Subscribe via RSS Feed

Pentecostalism and Ecumenism: Past, Present, and Future (Part 1 of 5) by Amos Yong

The cumulative fruit of the Spirit’s outpouring on the Day of Pentecost finds its fulfillment in the eschatological consummation of God’s saving work. We are told in the revelation to the seer on the isle of Patmos that those gathered before the throne of God and the Lamb are ‘from every tribe and language and people and nation’ (Rev. 5:9; cf. 7:9). This is in part because the gospel is being sent ‘to every nation, tribe, language and people’ (14:6). On that final day, the great multitude representing such a staggering diversity of persons will lift up one great voice to the Lord God Almighty as they celebrate the great wedding feast joining together once for all the Lamb and his bride (19:6-9). The one body of those who are saved, as this picture and that depicted at Pentecost show, knows no boundaries, whether such is conceived politically, socially, linguistically, racially or ethnically, or otherwise.

To summarize, then, a biblically conceived ecumenism begins with the one work of God represented during the New Testament era as and through the Church of Jesus Christ. The unity of this body is—or should be—a reflection of the unity between the Father and the Son. Put another way, this unity is demonstrated in the love that members of this body have for each other, in the same way that the Father loves the Son and vice versa. It is therefore appropriate to consider this love as ‘the unity of the Spirit through the bond of peace’ (Eph. 4:3), begun at Pentecost and to be completed on that great and final Day of the Lord.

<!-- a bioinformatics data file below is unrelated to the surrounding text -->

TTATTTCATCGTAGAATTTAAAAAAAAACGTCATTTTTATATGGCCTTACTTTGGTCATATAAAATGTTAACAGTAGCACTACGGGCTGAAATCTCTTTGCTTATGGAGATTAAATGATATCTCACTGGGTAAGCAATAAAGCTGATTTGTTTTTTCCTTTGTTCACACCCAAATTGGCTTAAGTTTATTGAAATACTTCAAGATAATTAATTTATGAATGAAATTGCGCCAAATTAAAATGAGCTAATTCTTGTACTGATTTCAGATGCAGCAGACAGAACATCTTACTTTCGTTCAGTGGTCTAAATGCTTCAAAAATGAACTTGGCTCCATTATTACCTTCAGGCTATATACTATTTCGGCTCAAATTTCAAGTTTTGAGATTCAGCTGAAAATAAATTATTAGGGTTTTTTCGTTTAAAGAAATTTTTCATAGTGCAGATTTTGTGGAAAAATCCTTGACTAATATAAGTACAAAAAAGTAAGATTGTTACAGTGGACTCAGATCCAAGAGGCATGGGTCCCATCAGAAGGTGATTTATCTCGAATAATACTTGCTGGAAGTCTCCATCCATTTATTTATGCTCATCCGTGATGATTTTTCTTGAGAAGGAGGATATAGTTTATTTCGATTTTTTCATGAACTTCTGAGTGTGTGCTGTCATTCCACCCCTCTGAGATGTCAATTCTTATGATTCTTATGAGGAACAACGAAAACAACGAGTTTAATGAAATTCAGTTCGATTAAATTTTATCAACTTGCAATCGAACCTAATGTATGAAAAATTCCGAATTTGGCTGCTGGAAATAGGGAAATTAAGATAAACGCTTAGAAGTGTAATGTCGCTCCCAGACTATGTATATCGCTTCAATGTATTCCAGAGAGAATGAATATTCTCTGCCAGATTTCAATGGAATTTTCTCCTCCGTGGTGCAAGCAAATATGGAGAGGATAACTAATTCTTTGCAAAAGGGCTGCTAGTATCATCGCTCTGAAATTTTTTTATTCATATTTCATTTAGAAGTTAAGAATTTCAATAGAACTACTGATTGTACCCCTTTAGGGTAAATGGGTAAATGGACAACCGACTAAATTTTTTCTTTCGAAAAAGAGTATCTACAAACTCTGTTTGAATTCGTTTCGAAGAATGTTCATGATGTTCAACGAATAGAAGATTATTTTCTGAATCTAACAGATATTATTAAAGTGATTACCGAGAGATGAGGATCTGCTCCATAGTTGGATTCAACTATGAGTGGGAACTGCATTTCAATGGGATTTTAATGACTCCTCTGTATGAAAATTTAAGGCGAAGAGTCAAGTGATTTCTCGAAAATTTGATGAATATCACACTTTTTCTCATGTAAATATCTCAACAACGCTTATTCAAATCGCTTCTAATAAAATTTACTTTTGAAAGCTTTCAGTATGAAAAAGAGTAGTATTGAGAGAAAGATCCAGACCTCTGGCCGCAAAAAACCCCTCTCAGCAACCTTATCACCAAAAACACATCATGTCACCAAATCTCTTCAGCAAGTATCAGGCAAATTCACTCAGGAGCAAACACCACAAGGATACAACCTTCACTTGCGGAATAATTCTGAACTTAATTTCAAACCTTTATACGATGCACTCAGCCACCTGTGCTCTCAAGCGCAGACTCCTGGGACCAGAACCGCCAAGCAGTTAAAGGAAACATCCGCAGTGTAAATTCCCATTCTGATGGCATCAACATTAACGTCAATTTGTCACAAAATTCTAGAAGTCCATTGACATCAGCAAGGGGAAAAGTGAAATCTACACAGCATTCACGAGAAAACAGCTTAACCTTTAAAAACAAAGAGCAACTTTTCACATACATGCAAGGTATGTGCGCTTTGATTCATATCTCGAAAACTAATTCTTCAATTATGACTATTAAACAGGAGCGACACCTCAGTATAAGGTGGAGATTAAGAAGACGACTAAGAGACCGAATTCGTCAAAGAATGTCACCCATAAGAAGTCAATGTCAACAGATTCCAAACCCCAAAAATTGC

PR 

Read also:
Pentecostalism and Ecumenism: Past, Present, and Future (Part 2 of 5)
Pentecostalism and Ecumenism: Past, Present, and Future (Part 3 of 5)
Pentecostalism and Ecumenism: Past, Present, and Future (Part 4 of 5)
Pentecostalism and Ecumenism: Past, Present, and Future (Part 5 of 5)

Pin It
Page 6 of 6« First...23456

Tags: , , , ,

Category: Ministry, Pneuma Review, Winter 2001

About the Author: Amos Yong is Professor of Theology & Mission and director of the Center for Missiological Research at Fuller Theological Seminary, Pasadena. His graduate education includes degrees in theology, history, and religious studies from Western Evangelical Seminary and Portland State University, Portland, Oregon, and Boston University, Boston, Massachusetts, and an undergraduate degree from Bethany University of the Assemblies of God. He is the author of numerous papers and over 30 books. fuller.edu/faculty/ayong/ amosyong@fuller.edu Facebook

  • Connect with PneumaReview.com

    Subscribe via Twitter 1344 Followers   Subscribe via Facebook Fans
  • Recent Comments

  • Featured Authors

    Amos Yong is Professor of Theology & Mission and director of the Center for Missiological Research at Fuller Theological Seminary, Pasadena. His graduate education includes degree...

    Jelle Creemers: Theological Dialogue with Classical Pentecostals

    Antipas L. Harris, D.Min. (Boston University), S.T.M. (Yale University Divinity School), M.Div. (Emory University), is the president-dean of Jakes Divinity School and associate pasto...

    Invitation: Stories about transformation

    Craig S. Keener, Ph.D. (Duke University), is F. M. and Ada Thompson Professor of Biblical Studies at Asbury Theological Seminary in Wilmore, Kentucky. He is author of many books<...

    Craig Keener on Gordon Fee, Giant of Pentecostal Scholarship

    William L. De Arteaga, Ph.D., is known internationally as a Christian historian and expert on revivals and the rebirth and renewal of the Christian healing movement. His major w...

    Scott Kelso: Theological Violence in the 21st Century